Background: Meeting time goals for patients with time-sensitive conditions can be challenging in rural emergency departments (EDs), and adopting policies is critical. ED-based telemedicine has been proposed to improve quality and timeliness of care in rural EDs.
Introduction: The objective of this study was to test the hypothesis that diagnostic testing in telemedicine-supplemented ED care for patients with myocardial infarction (MI) and stroke would be faster than nontelemedicine care in rural EDs.
Materials and methods: This observational cohort study included all ED patients with MI or stroke in 19 rural critical access hospitals served by a single real-time contract-based telemedicine provider in the upper Midwest (2007-2015). The primary outcome for the MI cohort was time-to-electrocardiogram (EKG) and for the stroke cohort was time-to-head computed tomography (CT) interpretation. To measure the relationship between telemedicine and timeliness parameters, generalized estimating equations models were used, clustering on presenting hospital.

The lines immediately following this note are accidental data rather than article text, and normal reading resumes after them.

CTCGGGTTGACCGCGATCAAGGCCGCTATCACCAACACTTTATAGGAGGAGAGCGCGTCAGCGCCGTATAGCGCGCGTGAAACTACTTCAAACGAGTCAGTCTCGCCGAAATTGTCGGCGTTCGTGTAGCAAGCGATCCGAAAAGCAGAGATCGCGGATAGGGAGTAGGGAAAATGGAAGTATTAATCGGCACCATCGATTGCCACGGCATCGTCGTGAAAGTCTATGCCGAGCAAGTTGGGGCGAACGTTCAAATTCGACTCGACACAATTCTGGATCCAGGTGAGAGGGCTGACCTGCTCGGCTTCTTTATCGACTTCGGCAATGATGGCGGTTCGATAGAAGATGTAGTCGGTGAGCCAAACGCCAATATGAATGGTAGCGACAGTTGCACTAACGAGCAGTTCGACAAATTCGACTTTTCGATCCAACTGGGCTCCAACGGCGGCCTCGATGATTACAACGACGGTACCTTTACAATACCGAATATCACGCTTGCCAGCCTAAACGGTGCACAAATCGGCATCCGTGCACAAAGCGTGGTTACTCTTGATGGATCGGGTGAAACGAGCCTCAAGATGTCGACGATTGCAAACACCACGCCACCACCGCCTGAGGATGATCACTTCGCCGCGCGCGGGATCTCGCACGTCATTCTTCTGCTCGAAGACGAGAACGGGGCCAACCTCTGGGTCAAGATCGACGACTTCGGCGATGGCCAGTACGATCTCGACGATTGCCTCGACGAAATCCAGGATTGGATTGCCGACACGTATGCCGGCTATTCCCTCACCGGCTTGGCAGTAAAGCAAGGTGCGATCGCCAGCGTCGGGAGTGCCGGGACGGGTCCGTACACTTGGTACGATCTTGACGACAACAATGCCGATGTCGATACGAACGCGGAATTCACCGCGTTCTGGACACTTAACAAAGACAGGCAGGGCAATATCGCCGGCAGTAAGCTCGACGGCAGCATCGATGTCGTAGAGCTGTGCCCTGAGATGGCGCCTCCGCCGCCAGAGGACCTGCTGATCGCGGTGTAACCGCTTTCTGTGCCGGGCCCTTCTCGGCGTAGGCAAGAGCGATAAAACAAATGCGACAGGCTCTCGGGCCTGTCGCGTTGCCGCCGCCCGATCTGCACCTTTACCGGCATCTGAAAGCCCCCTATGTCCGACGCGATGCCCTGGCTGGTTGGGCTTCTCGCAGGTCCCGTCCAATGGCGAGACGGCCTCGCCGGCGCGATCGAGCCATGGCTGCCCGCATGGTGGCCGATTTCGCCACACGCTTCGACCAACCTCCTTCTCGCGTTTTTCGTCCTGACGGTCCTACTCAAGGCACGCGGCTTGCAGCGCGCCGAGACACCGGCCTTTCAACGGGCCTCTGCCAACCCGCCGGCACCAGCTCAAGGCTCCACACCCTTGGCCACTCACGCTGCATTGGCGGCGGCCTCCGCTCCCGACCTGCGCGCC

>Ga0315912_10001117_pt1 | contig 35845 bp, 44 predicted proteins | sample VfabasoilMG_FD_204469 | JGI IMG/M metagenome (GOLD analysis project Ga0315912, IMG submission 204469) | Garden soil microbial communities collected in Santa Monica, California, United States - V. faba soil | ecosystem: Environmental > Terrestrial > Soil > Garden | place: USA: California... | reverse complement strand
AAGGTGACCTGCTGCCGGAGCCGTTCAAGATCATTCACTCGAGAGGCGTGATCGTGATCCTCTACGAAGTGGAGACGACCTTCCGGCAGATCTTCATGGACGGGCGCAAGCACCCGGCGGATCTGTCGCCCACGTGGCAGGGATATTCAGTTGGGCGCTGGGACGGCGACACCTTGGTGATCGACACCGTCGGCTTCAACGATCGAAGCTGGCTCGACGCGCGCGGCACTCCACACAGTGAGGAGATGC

Results: Of participating ED visits, 756 were included in the MI cohort (29% used telemedicine) and 140 were included in the stroke cohort (30% used telemedicine). Time-to-EKG did not differ when telemedicine was used (1% faster, 95% confidence interval [CI] -4% to 7%), or after telemedicine was implemented (4% faster, 95% CI -3% to 10%). Head CT interpretation was faster for telemedicine cases (15% faster, 95% CI 4-26%). No differences were observed in time to reperfusion therapy.
Conclusions: Telemedicine implementation was associated with more timely head CT interpretation for rural patients with stroke, but no difference in early MI care. Future work will focus on the specific manner in which telemedicine changes ED care processes and ongoing professional education.